Key takeaways this March include:
- Fairness in AI: Businesses utilising AI may want to assess fairness principles in accordance with the latest UK ICO guidance, which includes clarification around AI design and use;
- Notification timelines: Businesses may want to revisit their incident response plans to ensure they envisage breach notifications being made even when investigations remain ongoing;
- Data Processing Agreements: Businesses may want to review their vendor contracts following the Garante’s fines against a data controller (€50,000) and a data processor (€30,000), including for not having a GDPR-compliant data processing agreement in place, among other violations;
- Operational resilience: Businesses should consider reviewing mechanisms to ensure that policies and procedures to manage operational resilience are followed in practice, after the Swedish financial services regulator fined Swedbank c.£66.8 million for, among other things, not following its own governance framework when making a change to a business-critical IT system; and
- Cookies: Businesses with touchpoints in France may wish to keep in mind the French CNIL’s investigation priorities for 2023, which specifically call out concerns around controlling user tracking by mobile applications.
These developments, and more, covered below.
UK ICO updates guidance to clarify requirements for fairness in AI
What happened: The UK ICO has updated its existing Guidance on AI and data protection following requests from industry to clarify requirements for fairness in AI. The Guidance outlines at a high level how the UK ICO is thinking about fairness, and is explicit on a number of useful points, including:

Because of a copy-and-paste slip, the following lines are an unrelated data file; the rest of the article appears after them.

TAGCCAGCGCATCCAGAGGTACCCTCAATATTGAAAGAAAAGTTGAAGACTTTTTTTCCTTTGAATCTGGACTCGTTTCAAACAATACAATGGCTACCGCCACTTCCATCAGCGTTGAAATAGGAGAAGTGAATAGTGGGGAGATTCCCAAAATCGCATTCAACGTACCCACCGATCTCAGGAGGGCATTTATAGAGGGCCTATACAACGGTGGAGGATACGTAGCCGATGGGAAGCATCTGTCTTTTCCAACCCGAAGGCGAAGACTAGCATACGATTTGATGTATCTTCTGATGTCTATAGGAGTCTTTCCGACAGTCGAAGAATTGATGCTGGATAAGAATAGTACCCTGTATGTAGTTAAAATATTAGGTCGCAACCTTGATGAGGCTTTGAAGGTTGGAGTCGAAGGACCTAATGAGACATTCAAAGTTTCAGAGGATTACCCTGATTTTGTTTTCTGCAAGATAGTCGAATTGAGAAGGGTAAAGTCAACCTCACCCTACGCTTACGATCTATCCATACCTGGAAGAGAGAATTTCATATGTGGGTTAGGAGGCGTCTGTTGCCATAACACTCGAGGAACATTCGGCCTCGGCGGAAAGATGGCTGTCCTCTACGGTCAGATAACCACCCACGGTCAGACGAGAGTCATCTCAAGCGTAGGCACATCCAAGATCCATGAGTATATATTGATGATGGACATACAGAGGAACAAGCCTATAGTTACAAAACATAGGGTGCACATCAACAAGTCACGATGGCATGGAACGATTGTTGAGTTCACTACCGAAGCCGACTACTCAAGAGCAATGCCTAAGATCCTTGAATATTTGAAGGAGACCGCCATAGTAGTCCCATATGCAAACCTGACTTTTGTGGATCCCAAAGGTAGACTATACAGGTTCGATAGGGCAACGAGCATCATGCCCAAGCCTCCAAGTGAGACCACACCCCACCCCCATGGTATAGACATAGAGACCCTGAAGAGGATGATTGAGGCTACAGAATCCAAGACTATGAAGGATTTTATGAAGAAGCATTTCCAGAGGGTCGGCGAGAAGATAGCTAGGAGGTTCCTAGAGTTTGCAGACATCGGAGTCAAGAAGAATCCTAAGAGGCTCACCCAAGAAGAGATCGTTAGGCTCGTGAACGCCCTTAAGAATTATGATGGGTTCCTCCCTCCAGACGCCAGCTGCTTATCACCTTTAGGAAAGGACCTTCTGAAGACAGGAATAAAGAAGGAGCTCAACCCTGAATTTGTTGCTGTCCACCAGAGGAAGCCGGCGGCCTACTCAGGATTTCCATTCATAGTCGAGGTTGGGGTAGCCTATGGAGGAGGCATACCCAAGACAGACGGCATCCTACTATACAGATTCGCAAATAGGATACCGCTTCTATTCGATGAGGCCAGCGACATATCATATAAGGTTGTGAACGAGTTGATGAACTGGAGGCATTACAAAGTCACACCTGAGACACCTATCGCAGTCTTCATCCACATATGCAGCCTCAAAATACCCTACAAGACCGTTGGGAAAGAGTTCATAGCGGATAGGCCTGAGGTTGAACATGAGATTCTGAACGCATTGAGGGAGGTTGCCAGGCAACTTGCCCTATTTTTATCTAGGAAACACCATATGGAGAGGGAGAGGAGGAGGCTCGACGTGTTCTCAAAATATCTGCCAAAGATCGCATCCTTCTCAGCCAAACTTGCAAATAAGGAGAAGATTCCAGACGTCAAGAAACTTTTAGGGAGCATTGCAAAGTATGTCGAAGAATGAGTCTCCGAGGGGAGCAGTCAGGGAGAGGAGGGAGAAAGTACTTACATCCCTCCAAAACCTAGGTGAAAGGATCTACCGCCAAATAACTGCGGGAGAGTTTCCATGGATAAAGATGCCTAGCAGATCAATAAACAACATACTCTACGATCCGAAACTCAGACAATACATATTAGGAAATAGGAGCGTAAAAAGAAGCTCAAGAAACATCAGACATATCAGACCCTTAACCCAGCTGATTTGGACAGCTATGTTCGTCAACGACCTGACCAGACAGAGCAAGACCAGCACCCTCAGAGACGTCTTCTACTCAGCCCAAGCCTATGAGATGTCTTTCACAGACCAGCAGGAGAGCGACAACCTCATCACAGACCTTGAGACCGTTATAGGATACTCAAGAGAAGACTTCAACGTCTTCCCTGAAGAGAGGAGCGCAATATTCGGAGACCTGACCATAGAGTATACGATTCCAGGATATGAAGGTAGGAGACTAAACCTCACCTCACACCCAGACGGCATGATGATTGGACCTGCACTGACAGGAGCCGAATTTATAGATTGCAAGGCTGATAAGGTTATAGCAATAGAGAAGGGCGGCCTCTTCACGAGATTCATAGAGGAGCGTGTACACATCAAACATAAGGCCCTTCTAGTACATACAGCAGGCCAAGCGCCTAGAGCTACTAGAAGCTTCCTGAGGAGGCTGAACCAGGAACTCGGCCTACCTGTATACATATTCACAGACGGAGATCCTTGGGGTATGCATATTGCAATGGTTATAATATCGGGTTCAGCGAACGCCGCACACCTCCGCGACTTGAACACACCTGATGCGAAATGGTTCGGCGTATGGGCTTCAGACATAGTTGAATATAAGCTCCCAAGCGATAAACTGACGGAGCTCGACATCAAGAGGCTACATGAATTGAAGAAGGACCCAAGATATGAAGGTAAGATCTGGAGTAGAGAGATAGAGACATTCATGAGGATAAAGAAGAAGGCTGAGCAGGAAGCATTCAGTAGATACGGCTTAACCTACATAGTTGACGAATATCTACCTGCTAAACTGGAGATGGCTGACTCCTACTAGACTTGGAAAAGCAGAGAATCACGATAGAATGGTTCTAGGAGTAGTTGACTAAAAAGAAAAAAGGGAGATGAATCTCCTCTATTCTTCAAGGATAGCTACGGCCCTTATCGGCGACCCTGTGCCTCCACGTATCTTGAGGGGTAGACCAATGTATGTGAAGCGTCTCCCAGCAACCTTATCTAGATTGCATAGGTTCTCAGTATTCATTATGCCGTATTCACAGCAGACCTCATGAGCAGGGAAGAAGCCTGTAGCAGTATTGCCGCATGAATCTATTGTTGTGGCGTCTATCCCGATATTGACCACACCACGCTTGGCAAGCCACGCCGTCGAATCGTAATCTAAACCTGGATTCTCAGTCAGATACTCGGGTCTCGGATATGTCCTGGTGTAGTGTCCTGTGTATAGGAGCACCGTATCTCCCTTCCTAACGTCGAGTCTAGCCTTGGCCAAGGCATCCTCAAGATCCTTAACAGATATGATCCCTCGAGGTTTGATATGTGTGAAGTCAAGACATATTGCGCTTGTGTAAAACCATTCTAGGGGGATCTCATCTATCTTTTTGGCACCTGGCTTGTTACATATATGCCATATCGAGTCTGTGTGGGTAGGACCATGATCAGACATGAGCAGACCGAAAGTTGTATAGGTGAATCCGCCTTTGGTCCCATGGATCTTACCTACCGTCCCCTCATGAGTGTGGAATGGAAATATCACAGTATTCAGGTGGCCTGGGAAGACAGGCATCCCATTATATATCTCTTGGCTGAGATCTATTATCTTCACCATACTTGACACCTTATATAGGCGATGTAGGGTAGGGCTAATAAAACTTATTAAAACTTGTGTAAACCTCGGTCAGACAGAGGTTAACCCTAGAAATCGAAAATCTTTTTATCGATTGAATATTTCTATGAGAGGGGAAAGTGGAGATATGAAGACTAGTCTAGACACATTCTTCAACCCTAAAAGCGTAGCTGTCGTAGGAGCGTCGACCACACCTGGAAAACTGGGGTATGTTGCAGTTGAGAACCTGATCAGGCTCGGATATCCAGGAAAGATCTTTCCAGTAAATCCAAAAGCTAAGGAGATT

- the availability of consent as a lawful basis for AI data processing in certain circumstances;
- the importance of being open with individuals about how AI systems make decisions about them and how personal data is used to train and test the system,
- the need to ensure that AI systems are sufficiently statistically accurate and avoid discrimination if the system is used to infer data about people; and
- the need to deal specifically with variations in margins of error in AI systems as part of an organisations data protection impact assessments (DPIAs).
What to do: While regulatory guidance on AI use remains relatively thin on the ground, businesses should take what they can from the guidance that does exist, especially where, such as in the case of the UK ICO’s guidance, it has concrete applications. More specifically, business may wish to review existing policies, processes and DPIAs against the UK ICO’s updated guidance where they have touchpoints in the UK. See also our posts on whether to adopt a ChatGPT policy and implementing other AI governance measures.
Swedbank fined SEK 850 million over IT outage
What happened: Finansinspektionen (“FI”), the Swedish Financial Supervisory Authority, issued Swedbank with a “remark” (anmärkning) and an administrative fine of SEK 850 million (c.£66.8 million) for failing to follow internal controls following a change to a business-critical IT system.
The fine follows what FI described as a “major IT incident”, in which almost a million customers were left with incorrect balances in their accounts as a result of transactions being stopped in Swedbank’s systems. FI’s investigation showed that Swedbank made a change to a business-critical IT system without following the bank’s internal procedures and processes. Furthermore, FI found that Swedbank did not have suitable control mechanisms in place to catch the failure. FI concluded that Swedbank did not have satisfactory internal control of the change in the bank’s IT system, which is a violation that gives FI grounds to intervene.
Aggravating factors included: (i) Swedbank’s lack of internal controls; (ii) the fact that Swedbank is a systemically important bank; (iii) the number of affected customers; and (iv) the risk of an adverse impact on financial stability caused by the events. In mitigation, FI found that Swedbank has already taken and intends to take measures to strengthen its internal controls
What to do: Companies, particularly those subject to financial services regulation, should consider carefully what policies and procedures they have in place to manage IT operational resilience, and ensure they remain up to date and are applied in practice. Looking ahead, European-regulated entities will face increasingly onerous operational resilience requirements under the EU Digital Operational Resilience Act. See our posts for background on DORA and the significant management obligations it imposes.